Geometry Assessments for Secondary Teachers (GAST) represents a collaborative partnership among faculty and staff at the University of Louisville, the University of Kentucky, Florida State University, Alpine Testing Solutions, and Horizon Research, Inc. to develop a knowledge framework and assessments for secondary mathematics teachers' geometry knowledge for teaching. The framework for the assessments will be designed to collect validity evidence for predicting effective geometry teaching and improving student achievement.
Geometry has become an important secondary school subject to prepare students for both postsecondary and work experiences. With the advent of new curricula and technology, the purpose and nature of geometry has changed dramatically in secondary schools across the country. Geometry teachers, to be effective, must have a deep and relevant knowledge of geometry and its applications. The framework of teachers' geometry knowledge for teaching developed by GAST teams of mathematics educators, mathematicians, and classroom teachers will describe the geometry knowledge needed by secondary teachers to teach effectively and improve student achievement. This project will apply models of teacher knowledge developed by researchers at the University of Michigan, Michigan State University, and the University of Georgia to build the framework and subsequent assessments. The assessments will undergo field testing and psychometric analysis to in order to provide predictive evidence of effective geometry teaching and student achievement in geometry.
Past research on secondary teachers' mathematics knowledge have relied on indicators of teacher knowledge like course grades,lists of courses, and teaching experience. GAST will provide measures of teachers' geometry knowledge for teaching that provide predictive evidence of classroom performance and student achievement.The framework and assessments developed in the project could be used by: (1) researchers to explore teachers' geometry knowledge for teaching and its impact on instructional practices and student achievement and to measure relationships among teachers' geometry knowledge, their attitudes and beliefs, their classroom performance, and student achievement; (2) project directors and evaluators of projects, institutes, and other professional development programs and postsecondary course instructors to assess the degree to which secondary teachers possess geometry knowledge for teaching and to determine program impact on this knowledge; and (3) mathematicians, teacher educators, school administrators, and practicing and prospective teachers to provide diagnostic information about teachers' geometry knowledge for teaching.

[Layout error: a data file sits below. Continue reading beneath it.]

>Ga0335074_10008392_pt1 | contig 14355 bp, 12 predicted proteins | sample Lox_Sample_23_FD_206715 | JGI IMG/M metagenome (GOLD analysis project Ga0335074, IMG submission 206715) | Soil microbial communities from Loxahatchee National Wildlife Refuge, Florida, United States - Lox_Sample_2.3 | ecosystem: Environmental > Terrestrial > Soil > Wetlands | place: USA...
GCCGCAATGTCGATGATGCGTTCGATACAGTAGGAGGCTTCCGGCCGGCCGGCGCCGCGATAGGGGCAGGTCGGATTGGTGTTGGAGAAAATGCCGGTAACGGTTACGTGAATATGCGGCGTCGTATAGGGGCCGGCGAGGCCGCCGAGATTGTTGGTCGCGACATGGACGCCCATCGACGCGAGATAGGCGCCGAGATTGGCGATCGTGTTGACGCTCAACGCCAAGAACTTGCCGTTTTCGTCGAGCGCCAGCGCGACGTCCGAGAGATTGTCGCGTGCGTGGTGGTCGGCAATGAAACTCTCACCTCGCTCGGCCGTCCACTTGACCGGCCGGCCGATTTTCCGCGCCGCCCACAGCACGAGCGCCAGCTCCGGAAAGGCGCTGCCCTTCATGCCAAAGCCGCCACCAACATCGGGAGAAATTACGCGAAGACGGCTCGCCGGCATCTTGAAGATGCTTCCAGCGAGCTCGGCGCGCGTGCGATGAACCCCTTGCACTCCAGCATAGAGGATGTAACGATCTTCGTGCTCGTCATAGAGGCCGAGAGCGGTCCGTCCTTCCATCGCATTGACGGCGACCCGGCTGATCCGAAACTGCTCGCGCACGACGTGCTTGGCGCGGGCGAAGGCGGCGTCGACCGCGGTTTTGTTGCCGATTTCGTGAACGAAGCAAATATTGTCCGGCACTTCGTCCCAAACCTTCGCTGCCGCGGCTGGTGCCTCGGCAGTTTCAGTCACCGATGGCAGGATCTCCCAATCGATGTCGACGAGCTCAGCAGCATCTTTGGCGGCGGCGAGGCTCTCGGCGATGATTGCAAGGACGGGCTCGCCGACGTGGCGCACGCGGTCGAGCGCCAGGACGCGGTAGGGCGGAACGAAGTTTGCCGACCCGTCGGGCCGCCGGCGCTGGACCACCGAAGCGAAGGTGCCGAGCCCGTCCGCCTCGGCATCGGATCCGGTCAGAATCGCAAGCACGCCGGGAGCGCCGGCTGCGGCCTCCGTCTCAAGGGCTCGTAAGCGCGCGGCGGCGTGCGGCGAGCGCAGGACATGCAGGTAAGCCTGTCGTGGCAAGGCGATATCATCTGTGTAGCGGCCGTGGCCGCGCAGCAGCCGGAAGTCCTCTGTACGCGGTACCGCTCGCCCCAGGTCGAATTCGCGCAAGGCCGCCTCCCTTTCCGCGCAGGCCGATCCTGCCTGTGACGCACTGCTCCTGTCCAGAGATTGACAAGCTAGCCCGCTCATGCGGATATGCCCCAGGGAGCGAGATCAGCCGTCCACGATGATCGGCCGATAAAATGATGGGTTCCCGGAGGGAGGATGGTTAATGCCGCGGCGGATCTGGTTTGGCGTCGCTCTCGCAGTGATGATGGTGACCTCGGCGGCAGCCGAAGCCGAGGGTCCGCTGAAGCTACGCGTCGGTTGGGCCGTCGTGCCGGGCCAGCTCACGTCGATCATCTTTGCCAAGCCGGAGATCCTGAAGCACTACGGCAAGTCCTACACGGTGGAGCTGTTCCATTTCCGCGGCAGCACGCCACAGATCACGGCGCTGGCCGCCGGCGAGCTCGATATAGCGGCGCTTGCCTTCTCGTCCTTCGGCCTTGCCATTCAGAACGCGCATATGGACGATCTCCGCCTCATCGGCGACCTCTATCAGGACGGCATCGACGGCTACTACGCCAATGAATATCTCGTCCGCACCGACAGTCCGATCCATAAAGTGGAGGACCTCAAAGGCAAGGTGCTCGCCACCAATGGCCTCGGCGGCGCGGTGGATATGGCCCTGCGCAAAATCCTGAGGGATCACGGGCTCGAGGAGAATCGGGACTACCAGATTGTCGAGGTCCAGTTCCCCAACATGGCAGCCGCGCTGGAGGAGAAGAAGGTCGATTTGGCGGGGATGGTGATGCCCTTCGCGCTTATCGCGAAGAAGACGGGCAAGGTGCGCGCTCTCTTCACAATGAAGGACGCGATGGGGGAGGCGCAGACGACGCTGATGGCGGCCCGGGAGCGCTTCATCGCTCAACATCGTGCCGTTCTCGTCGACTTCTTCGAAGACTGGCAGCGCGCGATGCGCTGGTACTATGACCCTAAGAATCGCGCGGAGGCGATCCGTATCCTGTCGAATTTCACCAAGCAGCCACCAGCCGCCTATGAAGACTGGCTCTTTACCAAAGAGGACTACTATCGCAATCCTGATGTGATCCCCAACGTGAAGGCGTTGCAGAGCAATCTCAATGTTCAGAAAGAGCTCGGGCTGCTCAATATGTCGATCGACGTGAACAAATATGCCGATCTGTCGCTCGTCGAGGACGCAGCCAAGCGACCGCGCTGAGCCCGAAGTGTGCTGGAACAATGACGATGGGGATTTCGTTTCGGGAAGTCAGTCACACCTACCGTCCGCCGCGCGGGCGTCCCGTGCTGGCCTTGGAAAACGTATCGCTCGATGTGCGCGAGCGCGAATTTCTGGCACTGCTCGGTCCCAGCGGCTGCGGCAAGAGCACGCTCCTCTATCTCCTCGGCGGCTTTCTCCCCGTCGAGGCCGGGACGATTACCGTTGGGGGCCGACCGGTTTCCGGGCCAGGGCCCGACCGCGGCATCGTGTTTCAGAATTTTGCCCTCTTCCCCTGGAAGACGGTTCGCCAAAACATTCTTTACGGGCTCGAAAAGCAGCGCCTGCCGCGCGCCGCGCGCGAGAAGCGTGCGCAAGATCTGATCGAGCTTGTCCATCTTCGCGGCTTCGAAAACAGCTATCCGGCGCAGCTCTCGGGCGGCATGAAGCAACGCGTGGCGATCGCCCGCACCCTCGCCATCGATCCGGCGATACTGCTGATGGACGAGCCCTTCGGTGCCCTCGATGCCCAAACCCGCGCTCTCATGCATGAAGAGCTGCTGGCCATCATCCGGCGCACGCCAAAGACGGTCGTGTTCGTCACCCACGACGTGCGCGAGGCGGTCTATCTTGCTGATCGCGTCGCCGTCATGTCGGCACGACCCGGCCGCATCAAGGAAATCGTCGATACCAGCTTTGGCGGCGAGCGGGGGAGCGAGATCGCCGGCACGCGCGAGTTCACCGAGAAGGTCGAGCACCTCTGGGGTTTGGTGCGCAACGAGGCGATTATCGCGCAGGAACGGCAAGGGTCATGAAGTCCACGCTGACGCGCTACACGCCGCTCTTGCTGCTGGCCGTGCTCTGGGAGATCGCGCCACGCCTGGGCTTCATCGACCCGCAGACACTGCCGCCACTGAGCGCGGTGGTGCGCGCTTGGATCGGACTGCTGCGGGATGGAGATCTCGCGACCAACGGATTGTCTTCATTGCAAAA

Knowledge for teaching, for example high school geometry teaching which is the focus of this project, is a specialized knowledge base that includes both knowledge of the geometry content and knowledge of specific strategies and approaches for teaching foundational concepts in the domain of geometry. This means that simply knowing lots of geometry, while necessary, isn't sufficient to guarantee that someone would be an effective geometry teacher. Likewise, knowing lots of strong strategies for teaching in general, while helpful, may or may not apply in the specific case of geometry, and an effective geometry teacher needs to not only have a strong repetoire of pedagogical strategies but know when and how to apply them when teaching specific geometry ideas. Capturing and measuring this specialized knowledge for teaching high school geometry (or any subject) is an important piece of information for developing and delivering courses or professional development for teachers to support their continuing growth in effectiveness with their students. Such measures of geometry knowledge and teaching practices to be an effective teacher of geometry did not yet exist prior to this project. This project, Geometry Assessments for Secondary Teachers (GAST), undertook a careful and systematic process adhering to best test development standards to design and test strong Geometry Assessments for Secondary Teachers. The project was conducted in four phases. In Phase I, we reviewed and synthesized information from a variety of sources to ultimately describe in some detail the appropriate geometry knowledge and teaching practices needed to be an effective geometry teacher (GAST Framework). In Phase II, we used this framework to develop an assessment blueprint that specified what specific assessment items would be targeting and at what depth of thinking, and used this assessment blueprint to develop initial assessment items. In Phase III, two equivalent forms of a preliminary assessment were generated from these items, balancing topic areas, complexity of thinking, and pedagogical strategies across the two forms. We chose to develop two equivalent forms so that these final products could be used in a pretest-posttest format by potential users (e.g. teacher professional development providers, instructors of teacher courses at universities) who wished to have non-identical but comparable measures available. This phase included beta testing of items and refining items as needed. In Phase IV, we undertook a multitude of field testing studies to establish the psychometric characteristics of the assessments and to generate evidence that the assessments were validly measuring the types of knowledge we intended. Additionally, we conducted a study to explore the predictive validity of the assessments in terms of teacher impact on student achievement in geometry. In other words, we explored if teachers who scored higher on GAST tended to be more effective in supporting their students' growth on geometry achievement. Overall results from the assessment development process and field testing indicated acceptable psychometric qualities and form comparability for GAST Form A and GAST Form B. There was evidence that the assessments functioned adequately in measuring teacher knowledge in alignement with the intended blueprint of subdomains that was developed in Phase II. Field testing with different groups of people (practicing geometry teachers, pre-service teachers, college students in mathematics or engineering who were NOT studying to become high school teachers) showed that the practicing teachers outperformed both other groups on the content and the pedagogical elements of the assessment. While results also showed that the college mathematics/engineering students outperformed the pre-service teachers on content, the pre-service teachers outperformed the mathematics college students on pedagogy. Collectively, this is evidence for the existence of specialized knowledge for geometry teaching (strong content AND strong specialized pedagogy) and our assessments were able to capture these distinctions. Finally, field testing did offer evidence suggesting that teachers' scores on the GAST assessments were predictive of student achievement in geometry. In summary, the resultant geometry assessments from this project offer a new tool that has generated evidence of usefulness for capturing and measuring the complex teacher knowledge for teaching geometry. As we continue to seek approaches to support the stronger development of teachers - geometry teachers in the case of this project - to be as effective as possible with their students, having a measurement tool to capture that complex knowledge offers a resource that may prove useful for shaping and refining teacher development courses and projects.